Although I haven't monitored it closely, data usage, at least for the live timing app, is kept under control. I did not notice a surge in my data usage when following races or practice sessions, though obviously, if you watch the videos, that could change. Stability of the app was good, at least on my phone (a Sony Xperia T running Android 4.3). Judging by the comments in the Google Play store, users of some phones had problems, particularly in 2013, though there appear to be fewer complaints in 2014.
The one thing which many reviewers in the Play store (and the iTunes store and Amazon) do complain about is the lack of live video feed. Personally, it is not something I have missed, but then I do not watch much video at all on my phone. That could be because of my age, perhaps, as I do not think of my phone primarily as a video device. On a tablet, a video feed would make much more sense, though the MotoGP.com website will display video if you have purchased a video pass. That, however, is a separate purchase.
Overall impressions of the MotoGP Live Experience app are favorable. The app is nicely designed, information is easy to find, for the most part, and the live timing works well. The only downside is the price of the app, which I feel is a little too much for what is on offer. The official F1 app is free, with a premium upgrade that a little more functionality than the MotoGP app, for $10.99. The MotoGP Live Experience app is currently on offer for half the price (in Europe, at €11.99) for the remainder of the 2014 season. That would seem to be a much fairer price, were it for the entire season, and bring it into line with similar sports. A lower price point may also increase sales of the app, but that is an equation it is hard to make for the outsider.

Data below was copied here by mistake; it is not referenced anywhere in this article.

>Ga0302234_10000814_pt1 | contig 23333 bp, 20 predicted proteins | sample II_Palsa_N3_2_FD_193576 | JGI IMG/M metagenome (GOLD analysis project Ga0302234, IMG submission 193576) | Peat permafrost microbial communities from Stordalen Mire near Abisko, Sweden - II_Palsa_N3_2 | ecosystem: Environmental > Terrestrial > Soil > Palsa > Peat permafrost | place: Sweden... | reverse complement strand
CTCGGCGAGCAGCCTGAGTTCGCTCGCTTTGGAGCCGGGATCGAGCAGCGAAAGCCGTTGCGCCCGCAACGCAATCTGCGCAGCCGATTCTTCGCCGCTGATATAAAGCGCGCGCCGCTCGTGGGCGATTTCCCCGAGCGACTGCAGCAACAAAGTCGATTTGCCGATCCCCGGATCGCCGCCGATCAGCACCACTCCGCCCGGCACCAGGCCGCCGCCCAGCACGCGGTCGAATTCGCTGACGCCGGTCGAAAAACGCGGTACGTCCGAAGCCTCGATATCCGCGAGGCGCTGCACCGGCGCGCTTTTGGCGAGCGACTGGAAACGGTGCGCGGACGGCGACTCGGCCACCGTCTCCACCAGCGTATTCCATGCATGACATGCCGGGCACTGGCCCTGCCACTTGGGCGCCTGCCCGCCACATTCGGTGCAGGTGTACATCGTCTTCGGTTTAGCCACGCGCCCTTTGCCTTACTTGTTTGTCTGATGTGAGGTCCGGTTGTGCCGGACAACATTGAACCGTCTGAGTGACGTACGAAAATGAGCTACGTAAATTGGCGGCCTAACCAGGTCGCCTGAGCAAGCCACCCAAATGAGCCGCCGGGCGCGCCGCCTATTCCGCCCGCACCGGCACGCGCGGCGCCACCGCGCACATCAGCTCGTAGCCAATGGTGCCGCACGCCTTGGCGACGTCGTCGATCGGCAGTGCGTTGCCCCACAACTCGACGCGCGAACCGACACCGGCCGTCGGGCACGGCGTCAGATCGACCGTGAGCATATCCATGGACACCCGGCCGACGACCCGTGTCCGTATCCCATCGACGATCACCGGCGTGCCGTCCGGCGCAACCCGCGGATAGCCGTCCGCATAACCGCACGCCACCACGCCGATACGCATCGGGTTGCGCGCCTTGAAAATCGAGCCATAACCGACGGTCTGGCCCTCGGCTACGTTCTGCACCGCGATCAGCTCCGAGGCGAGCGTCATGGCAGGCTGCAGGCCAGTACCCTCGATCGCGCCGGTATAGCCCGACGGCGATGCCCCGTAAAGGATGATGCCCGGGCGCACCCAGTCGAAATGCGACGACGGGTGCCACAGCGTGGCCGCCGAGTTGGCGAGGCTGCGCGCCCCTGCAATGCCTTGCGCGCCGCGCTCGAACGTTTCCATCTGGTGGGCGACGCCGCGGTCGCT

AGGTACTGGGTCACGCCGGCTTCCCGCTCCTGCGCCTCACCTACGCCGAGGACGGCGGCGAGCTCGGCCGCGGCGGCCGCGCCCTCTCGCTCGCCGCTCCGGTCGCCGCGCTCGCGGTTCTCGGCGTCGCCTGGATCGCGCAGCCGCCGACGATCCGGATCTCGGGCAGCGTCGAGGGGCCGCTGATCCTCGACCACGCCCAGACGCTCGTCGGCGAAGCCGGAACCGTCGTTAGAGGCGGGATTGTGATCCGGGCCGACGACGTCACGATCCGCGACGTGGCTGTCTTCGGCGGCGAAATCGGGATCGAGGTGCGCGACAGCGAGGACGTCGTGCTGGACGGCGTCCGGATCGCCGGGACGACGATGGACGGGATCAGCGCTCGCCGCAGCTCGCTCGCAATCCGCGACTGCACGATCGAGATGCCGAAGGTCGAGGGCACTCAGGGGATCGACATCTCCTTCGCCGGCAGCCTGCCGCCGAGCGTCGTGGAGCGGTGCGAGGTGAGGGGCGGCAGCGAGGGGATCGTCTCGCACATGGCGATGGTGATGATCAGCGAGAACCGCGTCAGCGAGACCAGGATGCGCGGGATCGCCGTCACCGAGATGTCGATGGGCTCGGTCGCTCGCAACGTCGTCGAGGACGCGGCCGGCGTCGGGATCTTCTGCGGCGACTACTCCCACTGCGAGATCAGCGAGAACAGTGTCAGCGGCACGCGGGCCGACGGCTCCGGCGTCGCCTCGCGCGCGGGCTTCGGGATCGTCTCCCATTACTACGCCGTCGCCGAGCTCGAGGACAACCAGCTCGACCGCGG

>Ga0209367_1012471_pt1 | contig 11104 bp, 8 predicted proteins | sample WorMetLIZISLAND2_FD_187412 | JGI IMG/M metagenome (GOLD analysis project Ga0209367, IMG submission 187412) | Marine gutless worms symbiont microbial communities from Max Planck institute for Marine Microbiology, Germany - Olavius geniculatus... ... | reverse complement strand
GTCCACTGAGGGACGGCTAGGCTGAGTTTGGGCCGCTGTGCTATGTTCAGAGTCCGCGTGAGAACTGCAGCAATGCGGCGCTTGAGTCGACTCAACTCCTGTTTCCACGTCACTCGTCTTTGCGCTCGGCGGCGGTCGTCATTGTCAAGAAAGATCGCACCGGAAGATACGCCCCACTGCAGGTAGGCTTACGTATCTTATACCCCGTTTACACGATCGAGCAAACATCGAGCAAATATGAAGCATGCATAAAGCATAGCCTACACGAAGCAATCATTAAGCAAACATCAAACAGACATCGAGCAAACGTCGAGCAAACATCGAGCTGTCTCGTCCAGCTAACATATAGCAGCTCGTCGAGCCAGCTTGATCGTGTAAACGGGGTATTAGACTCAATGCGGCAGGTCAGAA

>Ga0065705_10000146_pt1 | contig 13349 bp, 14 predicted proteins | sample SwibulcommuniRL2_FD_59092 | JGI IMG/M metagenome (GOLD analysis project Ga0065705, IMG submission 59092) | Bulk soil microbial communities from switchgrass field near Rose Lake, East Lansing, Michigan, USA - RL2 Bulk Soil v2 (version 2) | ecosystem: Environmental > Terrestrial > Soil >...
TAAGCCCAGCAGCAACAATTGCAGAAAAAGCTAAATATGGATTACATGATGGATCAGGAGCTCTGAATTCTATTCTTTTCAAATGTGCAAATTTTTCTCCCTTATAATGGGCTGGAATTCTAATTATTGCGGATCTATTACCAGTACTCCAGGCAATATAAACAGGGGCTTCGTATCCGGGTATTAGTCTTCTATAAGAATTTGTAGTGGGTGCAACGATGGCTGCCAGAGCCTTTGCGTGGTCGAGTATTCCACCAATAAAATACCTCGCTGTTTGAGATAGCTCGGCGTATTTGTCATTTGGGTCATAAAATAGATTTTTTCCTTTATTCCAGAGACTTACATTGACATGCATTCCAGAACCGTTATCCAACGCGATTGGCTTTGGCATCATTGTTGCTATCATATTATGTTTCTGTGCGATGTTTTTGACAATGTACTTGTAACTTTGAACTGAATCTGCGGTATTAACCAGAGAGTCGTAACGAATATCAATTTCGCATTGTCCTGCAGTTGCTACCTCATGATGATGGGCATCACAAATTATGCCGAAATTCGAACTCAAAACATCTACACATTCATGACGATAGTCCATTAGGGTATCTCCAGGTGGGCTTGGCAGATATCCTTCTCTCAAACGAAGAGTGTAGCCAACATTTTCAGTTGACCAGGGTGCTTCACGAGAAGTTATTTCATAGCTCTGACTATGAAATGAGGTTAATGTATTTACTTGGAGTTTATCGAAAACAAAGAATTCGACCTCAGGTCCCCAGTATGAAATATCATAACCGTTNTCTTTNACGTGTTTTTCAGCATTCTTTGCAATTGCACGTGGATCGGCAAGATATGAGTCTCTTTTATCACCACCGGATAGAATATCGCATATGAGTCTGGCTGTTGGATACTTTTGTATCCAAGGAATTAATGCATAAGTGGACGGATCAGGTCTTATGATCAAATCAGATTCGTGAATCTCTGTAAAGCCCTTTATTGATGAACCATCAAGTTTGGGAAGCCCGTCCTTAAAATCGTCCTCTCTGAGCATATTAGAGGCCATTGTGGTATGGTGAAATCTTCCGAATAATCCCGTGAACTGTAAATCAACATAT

- Clear design
- Easy to use
- Extensive live timing
- Ability to replay live timing of old sessions, including races
- Rules summary and news feed
- Relatively frugal data use
- Very limited video selection
- No combined package deals, i.e. MotoGP.com video package + Live Experience app
- Timing and 3D map screens combined, not separate, and timing screen only works in landscape mode
The app home screen
The news feed
Live timing and results page
Overview of the background information on MotoGP available
Quick rundown on the rules